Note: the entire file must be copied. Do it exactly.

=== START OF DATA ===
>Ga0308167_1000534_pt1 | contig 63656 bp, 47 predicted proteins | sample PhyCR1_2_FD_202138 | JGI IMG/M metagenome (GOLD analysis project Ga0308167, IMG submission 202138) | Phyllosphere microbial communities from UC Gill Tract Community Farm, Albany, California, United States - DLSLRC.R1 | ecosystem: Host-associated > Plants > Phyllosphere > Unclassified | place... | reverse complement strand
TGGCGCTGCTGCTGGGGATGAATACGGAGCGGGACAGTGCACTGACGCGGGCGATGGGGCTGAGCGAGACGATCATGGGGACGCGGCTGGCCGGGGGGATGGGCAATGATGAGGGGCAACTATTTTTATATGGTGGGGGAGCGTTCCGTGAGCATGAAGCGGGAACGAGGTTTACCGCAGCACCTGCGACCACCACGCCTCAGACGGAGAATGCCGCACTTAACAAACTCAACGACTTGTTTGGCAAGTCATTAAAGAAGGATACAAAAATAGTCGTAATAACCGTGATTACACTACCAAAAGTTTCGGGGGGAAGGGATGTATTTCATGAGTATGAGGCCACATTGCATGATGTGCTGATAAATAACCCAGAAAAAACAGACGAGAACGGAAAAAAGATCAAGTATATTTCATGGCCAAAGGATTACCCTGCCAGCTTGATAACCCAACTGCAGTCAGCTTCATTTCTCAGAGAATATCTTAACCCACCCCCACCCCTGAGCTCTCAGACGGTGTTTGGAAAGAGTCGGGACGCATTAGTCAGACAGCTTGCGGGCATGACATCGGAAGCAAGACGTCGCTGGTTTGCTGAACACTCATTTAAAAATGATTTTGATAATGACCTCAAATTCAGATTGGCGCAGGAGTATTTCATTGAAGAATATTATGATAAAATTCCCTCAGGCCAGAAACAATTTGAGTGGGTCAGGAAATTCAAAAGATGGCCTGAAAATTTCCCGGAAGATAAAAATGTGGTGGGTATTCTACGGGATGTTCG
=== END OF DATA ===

>Ga0308167_1000534_pt1 | contig 63656 bp, 47 predicted proteins | sample PhyCR1_2_FD_202138 | JGI IMG/M metagenome (GOLD analysis project Ga0308167, IMG submission 202138) | Phyllosphere microbial communities from UC Gill Tract Community Farm, Albany, California, United States - DLSLRC.R1 | ecosystem: Host-associated > Plants > Phyllosphere > Unclassified | place... | reverse complement strand
TGGCGCTGCTGCTGGGGATGAATACGGAGCGGGACAGTGCACTGACGCGGGCGATGGGGCTGAGCGAGACGATCATGGGGACGCGGCTGGCCGGGGGGATGGGCAATGATGAGGGGCAACTATTTTTATATGGTGGGGGAGCGTTCCGTGAGCATGAAGCGGGAACGAGGTTTACCGCAGCACCTGCGACCACCACGCCTCAGACGGAGAATGCCGCACTTAACAAACTCAACGACTTGTTTGGCAAGTCATTAAAGAAGGATACAAAAATAGTCGTAATAACCGTGATTACACTACCAAAAGTTTCGGGGGGAAGGGATGTATTTCATGAGTATGAGGCCACATTGCATGATGTGCTGATAAATAACCCAGAAAAAACAGACGAGAACGGAAAAAAGATCAAGTATATTTCATGGCCAAAGGATTACCCTGCCAGCTTGATAACCCAACTGCAGTCAGCTTCATTTCTCAGAGAATATCTTAACCCACCCCCACCCCTGAGCTCTCAGACGGTGTTTGGAAAGAGTCGGGACGCATTAGTCAGACAGCTTGCGGGCATGACATCGGAAGCAAGACGTCGCTGGTTTGCTGAACACTCATTTAAAAATGATTTTGATAATGACCTCAAATTCAGATTGGCGCAGGAGTATTTCATTGAAGAATATTATGATAAAATTCCCTCAGGCCAGAAACAATTTGAGTGGGTCAGGAAATTCAAAAGATGGCCTGAAAATTTCCCGGAAGATAAAAATGTGGTGGGTATTCTACGGGATGTTCG